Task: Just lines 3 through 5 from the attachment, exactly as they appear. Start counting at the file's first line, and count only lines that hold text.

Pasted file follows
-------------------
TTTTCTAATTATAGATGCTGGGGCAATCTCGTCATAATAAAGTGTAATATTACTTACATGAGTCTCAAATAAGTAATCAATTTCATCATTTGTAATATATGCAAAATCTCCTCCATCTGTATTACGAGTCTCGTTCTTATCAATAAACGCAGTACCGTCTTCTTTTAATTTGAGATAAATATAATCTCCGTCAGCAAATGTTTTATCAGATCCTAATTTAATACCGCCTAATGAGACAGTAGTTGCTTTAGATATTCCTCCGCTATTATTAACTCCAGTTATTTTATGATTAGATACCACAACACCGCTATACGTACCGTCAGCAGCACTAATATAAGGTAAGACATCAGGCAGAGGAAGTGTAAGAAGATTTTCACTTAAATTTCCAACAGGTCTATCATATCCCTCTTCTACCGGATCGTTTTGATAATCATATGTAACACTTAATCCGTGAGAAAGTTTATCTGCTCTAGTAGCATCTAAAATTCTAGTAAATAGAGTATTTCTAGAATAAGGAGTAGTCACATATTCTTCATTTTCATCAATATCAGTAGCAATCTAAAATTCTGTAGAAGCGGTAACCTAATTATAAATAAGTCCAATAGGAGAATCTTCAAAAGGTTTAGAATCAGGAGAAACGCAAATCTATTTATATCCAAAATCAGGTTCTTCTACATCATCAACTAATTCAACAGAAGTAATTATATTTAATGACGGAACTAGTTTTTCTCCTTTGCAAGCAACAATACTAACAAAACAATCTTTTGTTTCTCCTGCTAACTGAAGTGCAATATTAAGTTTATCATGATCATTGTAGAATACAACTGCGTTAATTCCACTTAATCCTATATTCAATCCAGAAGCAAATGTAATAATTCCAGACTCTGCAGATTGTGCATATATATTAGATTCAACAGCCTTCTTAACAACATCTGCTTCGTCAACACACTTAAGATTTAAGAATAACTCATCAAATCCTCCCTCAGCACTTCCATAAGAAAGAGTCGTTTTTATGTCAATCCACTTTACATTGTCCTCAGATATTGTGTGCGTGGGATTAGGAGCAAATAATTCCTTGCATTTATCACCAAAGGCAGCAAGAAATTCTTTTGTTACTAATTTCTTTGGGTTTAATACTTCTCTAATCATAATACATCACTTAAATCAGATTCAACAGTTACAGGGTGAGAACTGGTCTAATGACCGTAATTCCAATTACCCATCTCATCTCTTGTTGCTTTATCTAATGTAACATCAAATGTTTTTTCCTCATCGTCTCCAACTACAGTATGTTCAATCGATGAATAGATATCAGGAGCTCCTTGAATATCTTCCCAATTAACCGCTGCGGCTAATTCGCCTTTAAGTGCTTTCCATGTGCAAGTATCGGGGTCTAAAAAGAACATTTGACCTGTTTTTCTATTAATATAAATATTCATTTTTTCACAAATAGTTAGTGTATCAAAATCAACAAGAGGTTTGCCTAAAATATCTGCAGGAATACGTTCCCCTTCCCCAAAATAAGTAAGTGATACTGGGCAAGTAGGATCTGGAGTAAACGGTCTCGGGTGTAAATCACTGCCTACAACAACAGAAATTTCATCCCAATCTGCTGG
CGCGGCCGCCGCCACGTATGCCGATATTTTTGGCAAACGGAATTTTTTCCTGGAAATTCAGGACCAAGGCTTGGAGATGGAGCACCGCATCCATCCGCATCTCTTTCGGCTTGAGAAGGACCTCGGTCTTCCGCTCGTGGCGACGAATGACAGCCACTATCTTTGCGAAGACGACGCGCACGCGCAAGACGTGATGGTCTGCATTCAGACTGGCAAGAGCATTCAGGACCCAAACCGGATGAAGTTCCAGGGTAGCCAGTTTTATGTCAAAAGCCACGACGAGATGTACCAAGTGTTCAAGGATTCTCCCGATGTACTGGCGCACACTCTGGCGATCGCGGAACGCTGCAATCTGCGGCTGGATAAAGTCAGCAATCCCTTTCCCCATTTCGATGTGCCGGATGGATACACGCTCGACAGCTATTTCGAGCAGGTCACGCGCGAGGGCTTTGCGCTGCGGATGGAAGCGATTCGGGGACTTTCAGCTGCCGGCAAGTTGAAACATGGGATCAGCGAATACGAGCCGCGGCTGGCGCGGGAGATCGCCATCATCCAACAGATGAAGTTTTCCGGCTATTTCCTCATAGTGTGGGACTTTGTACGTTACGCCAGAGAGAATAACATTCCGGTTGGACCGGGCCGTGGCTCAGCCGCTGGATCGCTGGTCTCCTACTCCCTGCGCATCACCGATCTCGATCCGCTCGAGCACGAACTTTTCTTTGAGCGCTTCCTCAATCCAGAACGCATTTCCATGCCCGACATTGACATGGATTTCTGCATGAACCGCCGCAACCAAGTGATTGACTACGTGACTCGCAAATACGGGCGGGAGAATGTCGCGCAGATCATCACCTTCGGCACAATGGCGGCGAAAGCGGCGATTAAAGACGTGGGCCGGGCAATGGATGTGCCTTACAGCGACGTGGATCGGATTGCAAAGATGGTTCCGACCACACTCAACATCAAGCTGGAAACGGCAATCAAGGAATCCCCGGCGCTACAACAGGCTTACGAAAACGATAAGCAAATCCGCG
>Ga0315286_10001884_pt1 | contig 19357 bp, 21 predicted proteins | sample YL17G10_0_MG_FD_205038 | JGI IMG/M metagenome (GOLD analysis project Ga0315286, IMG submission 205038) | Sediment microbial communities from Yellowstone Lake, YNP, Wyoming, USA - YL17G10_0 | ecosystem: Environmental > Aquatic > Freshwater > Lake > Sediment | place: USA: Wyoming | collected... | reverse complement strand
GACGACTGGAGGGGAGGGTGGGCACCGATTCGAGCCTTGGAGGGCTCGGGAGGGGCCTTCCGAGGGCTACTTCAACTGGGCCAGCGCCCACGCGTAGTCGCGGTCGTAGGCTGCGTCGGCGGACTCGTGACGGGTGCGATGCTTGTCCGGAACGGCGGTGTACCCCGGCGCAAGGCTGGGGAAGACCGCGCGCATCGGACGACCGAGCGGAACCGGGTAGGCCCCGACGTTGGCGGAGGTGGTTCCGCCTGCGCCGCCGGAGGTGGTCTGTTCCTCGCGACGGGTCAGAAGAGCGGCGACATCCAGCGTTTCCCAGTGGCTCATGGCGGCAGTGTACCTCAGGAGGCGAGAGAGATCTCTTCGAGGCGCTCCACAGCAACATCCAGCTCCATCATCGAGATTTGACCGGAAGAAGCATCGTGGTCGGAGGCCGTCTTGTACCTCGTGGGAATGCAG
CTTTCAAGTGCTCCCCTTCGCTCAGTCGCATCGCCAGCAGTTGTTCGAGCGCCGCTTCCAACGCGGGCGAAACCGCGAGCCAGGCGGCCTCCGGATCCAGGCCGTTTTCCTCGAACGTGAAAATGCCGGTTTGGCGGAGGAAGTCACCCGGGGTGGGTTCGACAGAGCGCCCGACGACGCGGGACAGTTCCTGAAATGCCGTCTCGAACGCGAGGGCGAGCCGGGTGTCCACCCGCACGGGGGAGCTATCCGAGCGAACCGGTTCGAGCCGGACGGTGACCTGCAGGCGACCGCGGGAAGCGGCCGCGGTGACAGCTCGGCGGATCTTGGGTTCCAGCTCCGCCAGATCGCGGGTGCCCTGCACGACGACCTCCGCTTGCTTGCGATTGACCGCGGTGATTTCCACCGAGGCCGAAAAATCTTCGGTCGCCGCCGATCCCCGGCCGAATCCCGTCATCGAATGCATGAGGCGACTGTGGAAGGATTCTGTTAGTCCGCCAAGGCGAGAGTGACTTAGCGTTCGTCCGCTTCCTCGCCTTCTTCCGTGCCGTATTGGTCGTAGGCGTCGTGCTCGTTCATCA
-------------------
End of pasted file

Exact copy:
>Ga0315286_10001884_pt1 | contig 19357 bp, 21 predicted proteins | sample YL17G10_0_MG_FD_205038 | JGI IMG/M metagenome (GOLD analysis project Ga0315286, IMG submission 205038) | Sediment microbial communities from Yellowstone Lake, YNP, Wyoming, USA - YL17G10_0 | ecosystem: Environmental > Aquatic > Freshwater > Lake > Sediment | place: USA: Wyoming | collected... | reverse complement strand
GACGACTGGAGGGGAGGGTGGGCACCGATTCGAGCCTTGGAGGGCTCGGGAGGGGCCTTCCGAGGGCTACTTCAACTGGGCCAGCGCCCACGCGTAGTCGCGGTCGTAGGCTGCGTCGGCGGACTCGTGACGGGTGCGATGCTTGTCCGGAACGGCGGTGTACCCCGGCGCAAGGCTGGGGAAGACCGCGCGCATCGGACGACCGAGCGGAACCGGGTAGGCCCCGACGTTGGCGGAGGTGGTTCCGCCTGCGCCGCCGGAGGTGGTCTGTTCCTCGCGACGGGTCAGAAGAGCGGCGACATCCAGCGTTTCCCAGTGGCTCATGGCGGCAGTGTACCTCAGGAGGCGAGAGAGATCTCTTCGAGGCGCTCCACAGCAACATCCAGCTCCATCATCGAGATTTGACCGGAAGAAGCATCGTGGTCGGAGGCCGTCTTGTACCTCGTGGGAATGCAG
CTTTCAAGTGCTCCCCTTCGCTCAGTCGCATCGCCAGCAGTTGTTCGAGCGCCGCTTCCAACGCGGGCGAAACCGCGAGCCAGGCGGCCTCCGGATCCAGGCCGTTTTCCTCGAACGTGAAAATGCCGGTTTGGCGGAGGAAGTCACCCGGGGTGGGTTCGACAGAGCGCCCGACGACGCGGGACAGTTCCTGAAATGCCGTCTCGAACGCGAGGGCGAGCCGGGTGTCCACCCGCACGGGGGAGCTATCCGAGCGAACCGGTTCGAGCCGGACGGTGACCTGCAGGCGACCGCGGGAAGCGGCCGCGGTGACAGCTCGGCGGATCTTGGGTTCCAGCTCCGCCAGATCGCGGGTGCCCTGCACGACGACCTCCGCTTGCTTGCGATTGACCGCGGTGATTTCCACCGAGGCCGAAAAATCTTCGGTCGCCGCCGATCCCCGGCCGAATCCCGTCATCGAATGCATGAGGCGACTGTGGAAGGATTCTGTTAGTCCGCCAAGGCGAGAGTGACTTAGCGTTCGTCCGCTTCCTCGCCTTCTTCCGTGCCGTATTGGTCGTAGGCGTCGTGCTCGTTCATCA